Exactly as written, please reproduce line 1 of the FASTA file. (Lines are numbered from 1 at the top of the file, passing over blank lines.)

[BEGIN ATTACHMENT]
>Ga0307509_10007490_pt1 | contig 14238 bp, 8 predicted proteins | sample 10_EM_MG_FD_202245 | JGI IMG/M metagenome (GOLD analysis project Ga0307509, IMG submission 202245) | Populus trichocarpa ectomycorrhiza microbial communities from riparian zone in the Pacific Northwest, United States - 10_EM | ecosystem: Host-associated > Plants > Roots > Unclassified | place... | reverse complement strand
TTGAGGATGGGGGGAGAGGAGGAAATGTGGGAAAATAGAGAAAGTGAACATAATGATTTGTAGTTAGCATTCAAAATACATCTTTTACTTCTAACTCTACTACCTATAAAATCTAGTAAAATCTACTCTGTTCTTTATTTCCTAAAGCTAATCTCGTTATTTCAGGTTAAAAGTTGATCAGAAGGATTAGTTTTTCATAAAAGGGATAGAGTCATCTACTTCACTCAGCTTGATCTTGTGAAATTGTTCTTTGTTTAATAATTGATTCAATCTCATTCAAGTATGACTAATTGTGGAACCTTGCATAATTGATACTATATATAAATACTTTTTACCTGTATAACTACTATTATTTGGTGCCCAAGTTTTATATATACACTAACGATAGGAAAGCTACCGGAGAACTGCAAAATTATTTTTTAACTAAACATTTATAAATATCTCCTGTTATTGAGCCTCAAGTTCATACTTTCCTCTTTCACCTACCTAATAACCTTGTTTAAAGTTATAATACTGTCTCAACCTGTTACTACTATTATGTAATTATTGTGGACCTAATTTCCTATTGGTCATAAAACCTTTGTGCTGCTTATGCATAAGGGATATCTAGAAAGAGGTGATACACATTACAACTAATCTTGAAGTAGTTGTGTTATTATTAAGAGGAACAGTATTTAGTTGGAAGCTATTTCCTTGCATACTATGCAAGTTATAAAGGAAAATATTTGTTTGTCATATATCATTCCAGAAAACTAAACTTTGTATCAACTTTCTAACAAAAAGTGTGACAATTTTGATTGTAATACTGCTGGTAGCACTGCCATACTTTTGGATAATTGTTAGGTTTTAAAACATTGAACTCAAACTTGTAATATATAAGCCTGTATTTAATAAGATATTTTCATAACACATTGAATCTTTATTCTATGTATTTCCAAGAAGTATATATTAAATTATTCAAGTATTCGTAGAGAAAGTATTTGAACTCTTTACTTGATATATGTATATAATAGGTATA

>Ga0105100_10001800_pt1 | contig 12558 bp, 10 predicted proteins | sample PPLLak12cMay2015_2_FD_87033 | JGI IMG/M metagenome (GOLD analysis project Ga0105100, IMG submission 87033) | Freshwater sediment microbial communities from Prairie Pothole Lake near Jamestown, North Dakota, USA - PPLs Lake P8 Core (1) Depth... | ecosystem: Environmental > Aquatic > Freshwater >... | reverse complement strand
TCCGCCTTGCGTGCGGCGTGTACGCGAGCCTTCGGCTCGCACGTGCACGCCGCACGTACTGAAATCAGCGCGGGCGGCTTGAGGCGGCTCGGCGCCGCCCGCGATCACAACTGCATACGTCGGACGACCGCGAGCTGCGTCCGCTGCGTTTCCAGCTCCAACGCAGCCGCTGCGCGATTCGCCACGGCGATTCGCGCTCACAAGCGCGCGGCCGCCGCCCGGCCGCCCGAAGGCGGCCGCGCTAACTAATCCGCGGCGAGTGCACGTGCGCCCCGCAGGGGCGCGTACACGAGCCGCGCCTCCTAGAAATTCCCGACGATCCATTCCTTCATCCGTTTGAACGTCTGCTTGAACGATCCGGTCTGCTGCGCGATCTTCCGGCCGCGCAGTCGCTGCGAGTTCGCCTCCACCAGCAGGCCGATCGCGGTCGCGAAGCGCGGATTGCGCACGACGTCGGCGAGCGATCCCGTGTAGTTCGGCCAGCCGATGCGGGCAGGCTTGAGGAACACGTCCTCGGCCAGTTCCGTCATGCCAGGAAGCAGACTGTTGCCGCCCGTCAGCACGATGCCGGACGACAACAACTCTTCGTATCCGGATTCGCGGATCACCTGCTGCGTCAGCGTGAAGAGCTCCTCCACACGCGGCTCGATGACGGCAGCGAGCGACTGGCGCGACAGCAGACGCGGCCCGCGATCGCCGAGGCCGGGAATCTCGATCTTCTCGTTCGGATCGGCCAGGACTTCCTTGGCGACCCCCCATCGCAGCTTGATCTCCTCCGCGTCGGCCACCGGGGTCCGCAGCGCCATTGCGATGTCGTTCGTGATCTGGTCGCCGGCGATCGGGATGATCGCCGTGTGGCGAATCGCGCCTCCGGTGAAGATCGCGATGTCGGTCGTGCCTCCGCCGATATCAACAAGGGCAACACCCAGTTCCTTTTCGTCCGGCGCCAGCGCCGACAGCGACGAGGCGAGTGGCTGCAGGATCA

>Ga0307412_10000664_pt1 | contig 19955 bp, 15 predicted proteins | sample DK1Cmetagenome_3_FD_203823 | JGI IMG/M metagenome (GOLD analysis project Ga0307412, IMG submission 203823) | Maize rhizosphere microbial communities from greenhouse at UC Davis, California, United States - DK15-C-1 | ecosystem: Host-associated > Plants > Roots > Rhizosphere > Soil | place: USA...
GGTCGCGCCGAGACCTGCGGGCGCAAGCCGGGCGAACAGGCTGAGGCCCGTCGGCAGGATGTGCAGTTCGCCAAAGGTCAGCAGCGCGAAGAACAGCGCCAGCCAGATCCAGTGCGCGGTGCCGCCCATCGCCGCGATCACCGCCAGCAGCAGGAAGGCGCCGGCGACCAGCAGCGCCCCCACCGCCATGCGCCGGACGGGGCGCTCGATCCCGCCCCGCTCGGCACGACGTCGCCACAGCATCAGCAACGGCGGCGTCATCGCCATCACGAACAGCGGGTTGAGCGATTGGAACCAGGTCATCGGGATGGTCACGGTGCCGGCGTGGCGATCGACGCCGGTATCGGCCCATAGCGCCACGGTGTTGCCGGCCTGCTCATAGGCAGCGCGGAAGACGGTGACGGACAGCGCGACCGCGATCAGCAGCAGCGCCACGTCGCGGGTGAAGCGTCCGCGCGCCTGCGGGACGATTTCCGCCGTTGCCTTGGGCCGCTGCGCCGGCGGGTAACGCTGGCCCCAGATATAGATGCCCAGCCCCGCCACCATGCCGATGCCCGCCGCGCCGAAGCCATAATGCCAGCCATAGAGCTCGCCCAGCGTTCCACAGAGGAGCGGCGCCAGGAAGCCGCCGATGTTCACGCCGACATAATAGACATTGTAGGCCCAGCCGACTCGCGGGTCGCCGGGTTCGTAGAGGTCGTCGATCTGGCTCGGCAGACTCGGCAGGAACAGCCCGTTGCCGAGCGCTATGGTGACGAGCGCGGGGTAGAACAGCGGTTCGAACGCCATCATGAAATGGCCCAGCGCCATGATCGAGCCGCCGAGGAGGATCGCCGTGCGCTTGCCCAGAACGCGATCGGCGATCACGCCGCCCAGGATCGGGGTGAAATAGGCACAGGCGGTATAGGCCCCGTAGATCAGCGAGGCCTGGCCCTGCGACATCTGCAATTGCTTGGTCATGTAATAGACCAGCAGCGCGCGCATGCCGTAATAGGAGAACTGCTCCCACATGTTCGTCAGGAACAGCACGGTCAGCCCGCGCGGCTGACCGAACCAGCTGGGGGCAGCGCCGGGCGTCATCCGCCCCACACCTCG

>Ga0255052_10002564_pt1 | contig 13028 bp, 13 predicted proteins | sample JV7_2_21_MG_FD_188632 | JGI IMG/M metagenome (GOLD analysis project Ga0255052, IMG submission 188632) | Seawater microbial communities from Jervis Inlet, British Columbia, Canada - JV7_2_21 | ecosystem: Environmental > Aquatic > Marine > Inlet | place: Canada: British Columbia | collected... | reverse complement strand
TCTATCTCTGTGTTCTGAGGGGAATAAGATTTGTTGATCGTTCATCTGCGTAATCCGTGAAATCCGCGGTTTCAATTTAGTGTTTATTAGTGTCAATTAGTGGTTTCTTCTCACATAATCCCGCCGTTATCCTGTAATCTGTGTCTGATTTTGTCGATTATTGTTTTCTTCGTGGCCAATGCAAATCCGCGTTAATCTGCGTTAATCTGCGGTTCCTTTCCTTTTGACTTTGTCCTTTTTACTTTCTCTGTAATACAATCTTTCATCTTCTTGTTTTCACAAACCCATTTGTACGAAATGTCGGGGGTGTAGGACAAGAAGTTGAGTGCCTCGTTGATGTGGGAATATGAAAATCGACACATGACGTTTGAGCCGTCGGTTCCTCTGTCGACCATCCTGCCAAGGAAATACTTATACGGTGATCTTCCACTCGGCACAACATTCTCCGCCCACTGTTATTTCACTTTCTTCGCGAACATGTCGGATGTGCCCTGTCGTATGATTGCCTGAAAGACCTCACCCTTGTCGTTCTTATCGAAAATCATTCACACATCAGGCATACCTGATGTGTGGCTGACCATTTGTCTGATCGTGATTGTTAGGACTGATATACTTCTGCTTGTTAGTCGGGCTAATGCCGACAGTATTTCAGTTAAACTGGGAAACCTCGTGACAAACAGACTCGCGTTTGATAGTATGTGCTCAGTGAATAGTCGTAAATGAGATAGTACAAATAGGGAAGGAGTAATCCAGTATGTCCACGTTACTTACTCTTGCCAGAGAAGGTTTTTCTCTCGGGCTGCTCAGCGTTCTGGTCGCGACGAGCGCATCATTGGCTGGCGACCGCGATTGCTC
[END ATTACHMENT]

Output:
>Ga0307509_10007490_pt1 | contig 14238 bp, 8 predicted proteins | sample 10_EM_MG_FD_202245 | JGI IMG/M metagenome (GOLD analysis project Ga0307509, IMG submission 202245) | Populus trichocarpa ectomycorrhiza microbial communities from riparian zone in the Pacific Northwest, United States - 10_EM | ecosystem: Host-associated > Plants > Roots > Unclassified | place... | reverse complement strand